Three Recipes: The Best Way to Roast Garlic

Unroasted Garlic

By Mark Hinds | Updated May 19, 2021

Roasted garlic is one of the simplest ways to make a dish you already know more interesting.  There is something magical that happens when you roast garlic that concentrates garlic’s flavors while adding a slight bit of sweetness, and reducing raw garlic’s pungent bite.

It’s also incredibly simple to do and is a great thing to work into your cooking routine.  In surfing around the Internet and through some of our favorite cookbooks we came across three basic ways to roast garlic that essentially boil down to en paper, open-faced, and all foiled up.

To see if one method was better than the others we grabbed three bulbs and a hot oven.

How to Roast Garlic

Let’s start with some basics that are the same across all three roasting methods.  The first is when we’re talking about roasting garlic; we’re talking about roasting an entire bulb in an oven.  The oven is usually set at 350 or 400°F degrees, with the garlic being roasted for 35 to 45 minutes.  What’s different is how the garlic is prepared.

Three Stages Of Garlic
Three different stages of roasting garlic

The first method, which we’re calling en paper because it sounds fancy, is when a whole bulb is roasted without taking the top off or adding any oil. For this method, all you do is throw a bulb of garlic in a baking dish, put everything in the oven, and let it roast away.

The other two methods start off the same, which is removing the top of the bulb with a sharp knife, so the cloves are exposed.  All the recipes we read that have the top being removed call for the addition of a light drizzle of olive oil and are fairly split about whether or not there should be a sprinkle of salt and pepper.

The major difference is that in the open-faced version the bulb is placed naked in a baking dish and in the foiled version the bulb is wrapped up tight in a piece of aluminum foil before it’s placed in the oven.

To see if there was a noticeable difference between the three methods we roasted three bulbs of garlic together for a side-by-side comparison.  What was interesting about the results is that there were some things we liked about each cooking method and reasons we could see for using each of them.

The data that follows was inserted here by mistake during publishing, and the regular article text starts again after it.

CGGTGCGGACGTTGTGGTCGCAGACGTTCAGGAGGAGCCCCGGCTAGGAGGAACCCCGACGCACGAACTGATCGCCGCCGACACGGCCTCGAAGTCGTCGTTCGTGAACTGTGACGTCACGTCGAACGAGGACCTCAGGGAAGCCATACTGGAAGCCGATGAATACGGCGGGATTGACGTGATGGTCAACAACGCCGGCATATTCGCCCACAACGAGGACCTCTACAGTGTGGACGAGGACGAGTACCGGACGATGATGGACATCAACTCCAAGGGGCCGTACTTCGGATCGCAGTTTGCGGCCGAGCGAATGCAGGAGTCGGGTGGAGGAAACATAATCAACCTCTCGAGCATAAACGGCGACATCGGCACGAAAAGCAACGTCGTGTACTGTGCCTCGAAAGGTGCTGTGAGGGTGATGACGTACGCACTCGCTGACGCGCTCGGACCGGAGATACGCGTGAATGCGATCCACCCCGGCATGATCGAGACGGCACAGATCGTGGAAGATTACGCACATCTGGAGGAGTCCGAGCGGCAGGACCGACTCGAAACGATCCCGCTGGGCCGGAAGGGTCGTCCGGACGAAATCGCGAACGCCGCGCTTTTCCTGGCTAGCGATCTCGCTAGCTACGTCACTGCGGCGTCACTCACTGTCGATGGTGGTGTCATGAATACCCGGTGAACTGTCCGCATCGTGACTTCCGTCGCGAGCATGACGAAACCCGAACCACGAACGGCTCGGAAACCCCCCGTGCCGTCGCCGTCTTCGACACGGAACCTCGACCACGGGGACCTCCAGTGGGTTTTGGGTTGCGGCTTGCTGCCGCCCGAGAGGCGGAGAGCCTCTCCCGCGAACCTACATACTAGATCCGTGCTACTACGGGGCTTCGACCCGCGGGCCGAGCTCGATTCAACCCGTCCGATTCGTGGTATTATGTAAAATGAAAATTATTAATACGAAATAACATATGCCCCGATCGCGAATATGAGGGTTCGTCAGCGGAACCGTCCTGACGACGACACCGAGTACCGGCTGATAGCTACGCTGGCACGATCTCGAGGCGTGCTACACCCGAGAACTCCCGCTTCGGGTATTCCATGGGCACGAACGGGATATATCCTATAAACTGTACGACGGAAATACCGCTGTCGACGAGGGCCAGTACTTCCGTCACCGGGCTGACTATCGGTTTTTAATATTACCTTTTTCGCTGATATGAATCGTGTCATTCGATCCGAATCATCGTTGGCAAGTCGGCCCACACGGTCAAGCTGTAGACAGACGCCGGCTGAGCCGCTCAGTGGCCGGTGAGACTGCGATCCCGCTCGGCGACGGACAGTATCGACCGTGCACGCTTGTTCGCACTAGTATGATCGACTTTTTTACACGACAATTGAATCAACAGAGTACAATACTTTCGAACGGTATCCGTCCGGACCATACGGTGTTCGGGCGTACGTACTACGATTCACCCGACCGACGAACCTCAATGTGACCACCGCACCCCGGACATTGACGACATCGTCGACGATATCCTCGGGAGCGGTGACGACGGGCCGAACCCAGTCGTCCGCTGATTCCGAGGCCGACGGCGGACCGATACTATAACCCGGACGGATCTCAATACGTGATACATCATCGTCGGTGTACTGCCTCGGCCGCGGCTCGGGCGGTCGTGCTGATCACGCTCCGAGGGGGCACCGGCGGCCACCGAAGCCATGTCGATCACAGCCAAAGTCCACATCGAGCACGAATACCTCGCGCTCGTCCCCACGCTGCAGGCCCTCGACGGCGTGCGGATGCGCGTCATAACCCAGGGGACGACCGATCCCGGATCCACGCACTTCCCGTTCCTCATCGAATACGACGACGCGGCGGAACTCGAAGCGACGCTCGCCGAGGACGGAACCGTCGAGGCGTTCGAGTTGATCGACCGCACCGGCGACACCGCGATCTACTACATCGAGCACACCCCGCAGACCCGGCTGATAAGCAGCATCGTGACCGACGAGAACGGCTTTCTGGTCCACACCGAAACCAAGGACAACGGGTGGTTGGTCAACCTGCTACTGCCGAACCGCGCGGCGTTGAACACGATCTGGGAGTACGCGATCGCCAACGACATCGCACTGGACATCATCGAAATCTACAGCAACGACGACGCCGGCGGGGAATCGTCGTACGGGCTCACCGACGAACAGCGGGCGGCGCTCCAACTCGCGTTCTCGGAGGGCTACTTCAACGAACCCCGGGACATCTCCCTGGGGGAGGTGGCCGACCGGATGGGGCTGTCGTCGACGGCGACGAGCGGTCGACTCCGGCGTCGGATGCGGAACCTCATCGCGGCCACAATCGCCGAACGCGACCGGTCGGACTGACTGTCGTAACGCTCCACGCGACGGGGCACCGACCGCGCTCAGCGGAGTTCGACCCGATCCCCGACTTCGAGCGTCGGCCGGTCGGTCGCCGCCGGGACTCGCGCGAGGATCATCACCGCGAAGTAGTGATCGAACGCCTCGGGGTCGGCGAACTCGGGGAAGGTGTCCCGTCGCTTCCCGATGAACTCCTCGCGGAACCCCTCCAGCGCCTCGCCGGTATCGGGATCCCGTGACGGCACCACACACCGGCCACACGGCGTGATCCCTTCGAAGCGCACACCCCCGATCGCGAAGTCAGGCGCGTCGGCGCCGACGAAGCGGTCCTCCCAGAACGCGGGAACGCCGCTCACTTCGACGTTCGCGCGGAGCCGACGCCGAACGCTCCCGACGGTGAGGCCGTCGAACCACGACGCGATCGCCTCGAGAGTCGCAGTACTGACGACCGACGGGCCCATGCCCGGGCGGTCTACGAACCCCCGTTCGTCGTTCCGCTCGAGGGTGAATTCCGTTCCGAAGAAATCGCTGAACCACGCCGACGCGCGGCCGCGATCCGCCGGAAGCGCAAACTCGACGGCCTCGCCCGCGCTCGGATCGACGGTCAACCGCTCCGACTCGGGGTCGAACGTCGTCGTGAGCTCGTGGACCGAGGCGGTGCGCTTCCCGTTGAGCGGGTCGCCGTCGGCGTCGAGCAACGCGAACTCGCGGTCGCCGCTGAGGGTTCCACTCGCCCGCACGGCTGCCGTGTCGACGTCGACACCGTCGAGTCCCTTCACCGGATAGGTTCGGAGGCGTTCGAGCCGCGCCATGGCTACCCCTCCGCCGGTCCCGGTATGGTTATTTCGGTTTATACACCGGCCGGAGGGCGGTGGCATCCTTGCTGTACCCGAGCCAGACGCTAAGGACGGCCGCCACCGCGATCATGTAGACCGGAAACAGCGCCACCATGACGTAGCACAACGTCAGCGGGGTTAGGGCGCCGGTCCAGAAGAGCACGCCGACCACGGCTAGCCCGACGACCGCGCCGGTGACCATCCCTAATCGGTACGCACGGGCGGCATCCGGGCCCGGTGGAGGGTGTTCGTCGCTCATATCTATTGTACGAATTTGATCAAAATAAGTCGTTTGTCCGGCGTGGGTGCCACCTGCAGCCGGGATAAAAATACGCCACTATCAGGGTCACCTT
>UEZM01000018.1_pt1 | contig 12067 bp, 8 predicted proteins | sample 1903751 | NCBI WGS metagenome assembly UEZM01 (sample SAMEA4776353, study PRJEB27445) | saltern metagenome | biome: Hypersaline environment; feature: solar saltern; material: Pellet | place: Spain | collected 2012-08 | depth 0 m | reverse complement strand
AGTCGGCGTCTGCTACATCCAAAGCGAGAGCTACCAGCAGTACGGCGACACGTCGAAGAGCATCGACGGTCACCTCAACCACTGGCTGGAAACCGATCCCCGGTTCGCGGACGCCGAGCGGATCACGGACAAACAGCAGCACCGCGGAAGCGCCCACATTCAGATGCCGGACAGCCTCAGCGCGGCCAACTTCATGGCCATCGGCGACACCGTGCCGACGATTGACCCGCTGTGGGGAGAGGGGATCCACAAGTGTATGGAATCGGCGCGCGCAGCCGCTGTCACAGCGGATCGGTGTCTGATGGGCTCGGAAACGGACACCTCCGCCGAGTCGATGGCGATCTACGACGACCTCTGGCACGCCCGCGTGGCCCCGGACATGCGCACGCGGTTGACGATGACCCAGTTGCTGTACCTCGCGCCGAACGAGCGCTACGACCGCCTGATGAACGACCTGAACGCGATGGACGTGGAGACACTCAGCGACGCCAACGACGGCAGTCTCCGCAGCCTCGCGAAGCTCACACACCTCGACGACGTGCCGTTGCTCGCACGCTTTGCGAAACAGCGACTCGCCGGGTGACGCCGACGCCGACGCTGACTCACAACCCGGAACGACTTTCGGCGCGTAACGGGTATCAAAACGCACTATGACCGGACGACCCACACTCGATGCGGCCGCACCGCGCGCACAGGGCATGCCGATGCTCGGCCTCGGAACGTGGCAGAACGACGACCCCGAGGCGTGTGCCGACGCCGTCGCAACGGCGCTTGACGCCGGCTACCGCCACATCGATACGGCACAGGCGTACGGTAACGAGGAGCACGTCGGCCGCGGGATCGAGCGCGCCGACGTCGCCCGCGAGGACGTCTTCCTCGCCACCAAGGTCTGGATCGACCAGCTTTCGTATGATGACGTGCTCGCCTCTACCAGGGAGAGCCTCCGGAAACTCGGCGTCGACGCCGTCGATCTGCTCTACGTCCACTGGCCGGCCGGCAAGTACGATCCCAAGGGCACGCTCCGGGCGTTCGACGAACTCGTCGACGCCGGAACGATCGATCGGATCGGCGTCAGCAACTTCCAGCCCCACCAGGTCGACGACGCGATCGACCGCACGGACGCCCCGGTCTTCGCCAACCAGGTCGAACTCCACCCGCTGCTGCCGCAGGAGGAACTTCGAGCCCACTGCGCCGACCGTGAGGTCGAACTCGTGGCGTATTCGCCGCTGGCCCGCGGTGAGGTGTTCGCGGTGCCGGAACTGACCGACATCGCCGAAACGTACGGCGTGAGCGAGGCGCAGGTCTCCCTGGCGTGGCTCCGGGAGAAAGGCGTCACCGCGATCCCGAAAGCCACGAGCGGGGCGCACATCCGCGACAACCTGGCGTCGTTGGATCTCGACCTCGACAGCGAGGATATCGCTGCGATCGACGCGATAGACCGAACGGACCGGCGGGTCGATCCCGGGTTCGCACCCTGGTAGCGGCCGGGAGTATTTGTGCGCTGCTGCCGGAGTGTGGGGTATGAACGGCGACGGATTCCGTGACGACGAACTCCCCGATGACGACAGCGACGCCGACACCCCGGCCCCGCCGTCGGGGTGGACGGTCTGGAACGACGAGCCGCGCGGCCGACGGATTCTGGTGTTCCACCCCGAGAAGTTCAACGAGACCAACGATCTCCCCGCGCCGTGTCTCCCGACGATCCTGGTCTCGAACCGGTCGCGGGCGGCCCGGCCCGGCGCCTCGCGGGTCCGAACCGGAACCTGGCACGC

The whole roasted en paper method was the easiest, not that any of these take any real work, of the three it had the strongest nutty flavor to it.  It also had some slightly burned notes and was the hardest to get the cloves out afterward, which was a surprise.

The bigger surprise was the amount of difference between the open-faced and foiled versions.  The open-faced version had a nice brown color on top, with a soft, creamy texture underneath, and a noticeable nutty flavor – less than the en paper version, but a lot more than the foiled version.

The cloves wrapped in foil came out with a beautiful gold color; they also held their shape a lot better than in the other two methods.  The flavor in this version was more muted than the other versions, but you could still tell it had been roasted.

Three versions of roast garlic
In the end, the foil version came out a head

It seems like the big difference between the different methods has to do with moisture retention.  In the foil version the garlic steams as much as it roasts, retaining a lot of the garlic’s water, which helps keep its shape and why its flavor changed the least; where the open-faced version losses a lot of its moisture, which allows the end of the cloves to brown, which concentrates and changes its flavors.

We also wanted to test time and temperature, so we roasted another bulb at 350°F for a little under 40 minutes.  What we found is that in comparison there was very little roasted flavor in the garlic at the lower temperature.  There was so little change in taste from this test that if our oven only went to 350°F, we wouldn’t even bother.

We also tried a version with a sprinkle of salt and pepper on top, which makes sense if you’re using the garlic as a spread, but not if you’re using it as an ingredient.  The reason for this is because the seasoning ends up on such a small part of the garlic that when you’re using it as an ingredient, it’s easier to add the salt and pepper to the dish.

Since we primarily use roasted garlic as an ingredient in dishes, rather than as a spread, the method we’ll use the most going forward is the foil method.  Having the garlic maintain it’s shape and texture will make it easier to work with when it’s being added to a dish.

That being said if we’re roasting garlic to use as a spread, we’re going to use the wide-open method to get a nuttier flavor, with the softer texture, which will also make it easier to spread.


Roasted Garlic

In Three Recipes we explore the different ways to make different dishes to try and figure out what works and why.  Read more Three Recipe Stories.

Mark is an experienced food writer, recipe developer, and photographer who is also Umami’s publisher and CEO. A passionate cook who loves to cook for friends, he can often be found in the kitchen or by the grill testing new recipes.

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